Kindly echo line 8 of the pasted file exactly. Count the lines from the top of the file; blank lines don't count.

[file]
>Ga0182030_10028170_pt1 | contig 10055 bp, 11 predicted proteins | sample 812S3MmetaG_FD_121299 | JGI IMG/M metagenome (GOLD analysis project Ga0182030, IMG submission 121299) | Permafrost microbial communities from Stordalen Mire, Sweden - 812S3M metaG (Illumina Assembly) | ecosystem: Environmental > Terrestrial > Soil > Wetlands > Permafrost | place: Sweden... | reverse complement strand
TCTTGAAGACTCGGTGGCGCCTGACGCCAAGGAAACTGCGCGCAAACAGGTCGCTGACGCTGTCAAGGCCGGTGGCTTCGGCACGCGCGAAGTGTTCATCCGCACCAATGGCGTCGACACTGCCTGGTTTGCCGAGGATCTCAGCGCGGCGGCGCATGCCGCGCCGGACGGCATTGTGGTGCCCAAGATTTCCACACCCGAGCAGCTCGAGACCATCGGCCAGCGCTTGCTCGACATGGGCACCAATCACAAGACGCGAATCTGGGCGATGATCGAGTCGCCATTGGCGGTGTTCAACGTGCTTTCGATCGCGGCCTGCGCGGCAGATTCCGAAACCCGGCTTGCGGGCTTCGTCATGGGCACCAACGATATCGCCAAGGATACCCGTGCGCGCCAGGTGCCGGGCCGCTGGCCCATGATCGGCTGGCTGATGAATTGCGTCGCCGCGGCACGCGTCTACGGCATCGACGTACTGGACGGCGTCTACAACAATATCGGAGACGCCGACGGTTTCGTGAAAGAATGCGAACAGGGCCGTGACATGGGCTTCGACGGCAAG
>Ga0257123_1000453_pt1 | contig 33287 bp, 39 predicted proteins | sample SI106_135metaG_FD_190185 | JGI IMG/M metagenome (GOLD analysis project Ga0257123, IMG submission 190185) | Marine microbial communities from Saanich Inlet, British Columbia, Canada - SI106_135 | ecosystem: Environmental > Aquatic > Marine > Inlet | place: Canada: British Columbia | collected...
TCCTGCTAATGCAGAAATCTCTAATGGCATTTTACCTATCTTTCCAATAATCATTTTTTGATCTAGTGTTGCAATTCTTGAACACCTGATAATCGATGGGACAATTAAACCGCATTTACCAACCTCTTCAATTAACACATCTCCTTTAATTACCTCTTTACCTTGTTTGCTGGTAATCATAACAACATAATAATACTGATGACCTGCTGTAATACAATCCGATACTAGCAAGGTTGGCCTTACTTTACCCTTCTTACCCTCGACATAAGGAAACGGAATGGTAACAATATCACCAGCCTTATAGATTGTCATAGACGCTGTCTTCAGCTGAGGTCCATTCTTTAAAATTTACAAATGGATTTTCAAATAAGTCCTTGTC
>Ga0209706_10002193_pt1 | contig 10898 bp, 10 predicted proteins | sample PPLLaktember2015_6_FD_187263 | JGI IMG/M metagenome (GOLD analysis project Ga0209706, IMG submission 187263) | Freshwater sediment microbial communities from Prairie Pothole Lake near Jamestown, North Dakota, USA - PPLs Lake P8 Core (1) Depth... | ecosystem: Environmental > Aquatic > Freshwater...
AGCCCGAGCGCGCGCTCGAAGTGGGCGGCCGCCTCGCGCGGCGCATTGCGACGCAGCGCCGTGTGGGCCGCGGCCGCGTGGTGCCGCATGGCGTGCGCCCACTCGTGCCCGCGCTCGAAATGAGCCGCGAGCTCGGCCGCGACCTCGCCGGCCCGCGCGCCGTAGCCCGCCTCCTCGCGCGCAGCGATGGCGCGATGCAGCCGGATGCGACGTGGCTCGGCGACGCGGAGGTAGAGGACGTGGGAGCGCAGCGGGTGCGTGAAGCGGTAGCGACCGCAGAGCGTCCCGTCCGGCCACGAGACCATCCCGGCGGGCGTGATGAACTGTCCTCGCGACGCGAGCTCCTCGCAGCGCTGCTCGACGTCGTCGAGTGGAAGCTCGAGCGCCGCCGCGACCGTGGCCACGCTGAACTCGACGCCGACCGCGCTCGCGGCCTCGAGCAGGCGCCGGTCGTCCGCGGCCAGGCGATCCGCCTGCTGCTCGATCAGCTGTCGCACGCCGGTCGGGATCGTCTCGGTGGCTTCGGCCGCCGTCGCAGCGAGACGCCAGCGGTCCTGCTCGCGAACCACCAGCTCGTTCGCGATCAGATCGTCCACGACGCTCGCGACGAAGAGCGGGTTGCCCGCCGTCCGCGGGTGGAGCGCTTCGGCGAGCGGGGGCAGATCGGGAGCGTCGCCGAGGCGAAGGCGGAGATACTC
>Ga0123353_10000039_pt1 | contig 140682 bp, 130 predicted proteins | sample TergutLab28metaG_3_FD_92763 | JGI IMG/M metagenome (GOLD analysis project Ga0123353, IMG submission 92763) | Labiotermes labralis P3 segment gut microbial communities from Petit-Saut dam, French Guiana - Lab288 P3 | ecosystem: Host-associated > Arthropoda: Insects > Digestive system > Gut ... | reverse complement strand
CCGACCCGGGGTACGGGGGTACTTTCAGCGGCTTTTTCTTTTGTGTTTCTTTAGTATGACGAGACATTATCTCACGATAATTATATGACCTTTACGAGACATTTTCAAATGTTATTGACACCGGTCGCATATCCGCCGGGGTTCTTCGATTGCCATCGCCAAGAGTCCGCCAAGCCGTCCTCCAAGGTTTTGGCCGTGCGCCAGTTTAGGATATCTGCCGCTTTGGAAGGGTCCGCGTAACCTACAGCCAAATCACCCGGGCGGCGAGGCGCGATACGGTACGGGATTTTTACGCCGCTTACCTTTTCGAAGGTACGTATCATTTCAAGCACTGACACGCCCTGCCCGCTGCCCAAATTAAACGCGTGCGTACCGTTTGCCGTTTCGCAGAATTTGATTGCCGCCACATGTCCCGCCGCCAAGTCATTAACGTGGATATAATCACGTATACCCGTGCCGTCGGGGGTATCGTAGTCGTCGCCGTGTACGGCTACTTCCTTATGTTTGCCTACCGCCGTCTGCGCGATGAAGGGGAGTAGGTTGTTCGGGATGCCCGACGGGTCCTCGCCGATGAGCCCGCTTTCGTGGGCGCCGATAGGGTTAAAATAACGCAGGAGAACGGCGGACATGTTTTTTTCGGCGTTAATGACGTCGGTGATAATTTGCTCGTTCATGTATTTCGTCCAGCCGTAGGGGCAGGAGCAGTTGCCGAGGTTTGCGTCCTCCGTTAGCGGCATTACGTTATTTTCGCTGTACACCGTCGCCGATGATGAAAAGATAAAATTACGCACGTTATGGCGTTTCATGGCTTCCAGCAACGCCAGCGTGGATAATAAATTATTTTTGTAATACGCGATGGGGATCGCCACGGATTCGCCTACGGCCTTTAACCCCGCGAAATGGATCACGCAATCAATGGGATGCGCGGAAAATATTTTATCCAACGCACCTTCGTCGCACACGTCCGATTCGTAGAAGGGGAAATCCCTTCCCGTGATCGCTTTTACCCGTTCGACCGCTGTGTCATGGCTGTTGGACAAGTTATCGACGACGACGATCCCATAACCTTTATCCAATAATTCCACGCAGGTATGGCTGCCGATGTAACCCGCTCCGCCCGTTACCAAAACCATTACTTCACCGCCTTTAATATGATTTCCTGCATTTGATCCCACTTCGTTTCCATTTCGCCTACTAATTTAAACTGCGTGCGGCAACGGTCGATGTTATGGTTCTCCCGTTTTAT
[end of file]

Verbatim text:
CCGACCCGGGGTACGGGGGTACTTTCAGCGGCTTTTTCTTTTGTGTTTCTTTAGTATGACGAGACATTATCTCACGATAATTATATGACCTTTACGAGACATTTTCAAATGTTATTGACACCGGTCGCATATCCGCCGGGGTTCTTCGATTGCCATCGCCAAGAGTCCGCCAAGCCGTCCTCCAAGGTTTTGGCCGTGCGCCAGTTTAGGATATCTGCCGCTTTGGAAGGGTCCGCGTAACCTACAGCCAAATCACCCGGGCGGCGAGGCGCGATACGGTACGGGATTTTTACGCCGCTTACCTTTTCGAAGGTACGTATCATTTCAAGCACTGACACGCCCTGCCCGCTGCCCAAATTAAACGCGTGCGTACCGTTTGCCGTTTCGCAGAATTTGATTGCCGCCACATGTCCCGCCGCCAAGTCATTAACGTGGATATAATCACGTATACCCGTGCCGTCGGGGGTATCGTAGTCGTCGCCGTGTACGGCTACTTCCTTATGTTTGCCTACCGCCGTCTGCGCGATGAAGGGGAGTAGGTTGTTCGGGATGCCCGACGGGTCCTCGCCGATGAGCCCGCTTTCGTGGGCGCCGATAGGGTTAAAATAACGCAGGAGAACGGCGGACATGTTTTTTTCGGCGTTAATGACGTCGGTGATAATTTGCTCGTTCATGTATTTCGTCCAGCCGTAGGGGCAGGAGCAGTTGCCGAGGTTTGCGTCCTCCGTTAGCGGCATTACGTTATTTTCGCTGTACACCGTCGCCGATGATGAAAAGATAAAATTACGCACGTTATGGCGTTTCATGGCTTCCAGCAACGCCAGCGTGGATAATAAATTATTTTTGTAATACGCGATGGGGATCGCCACGGATTCGCCTACGGCCTTTAACCCCGCGAAATGGATCACGCAATCAATGGGATGCGCGGAAAATATTTTATCCAACGCACCTTCGTCGCACACGTCCGATTCGTAGAAGGGGAAATCCCTTCCCGTGATCGCTTTTACCCGTTCGACCGCTGTGTCATGGCTGTTGGACAAGTTATCGACGACGACGATCCCATAACCTTTATCCAATAATTCCACGCAGGTATGGCTGCCGATGTAACCCGCTCCGCCCGTTACCAAAACCATTACTTCACCGCCTTTAATATGATTTCCTGCATTTGATCCCACTTCGTTTCCATTTCGCCTACTAATTTAAACTGCGTGCGGCAACGGTCGATGTTATGGTTCTCCCGTTTTAT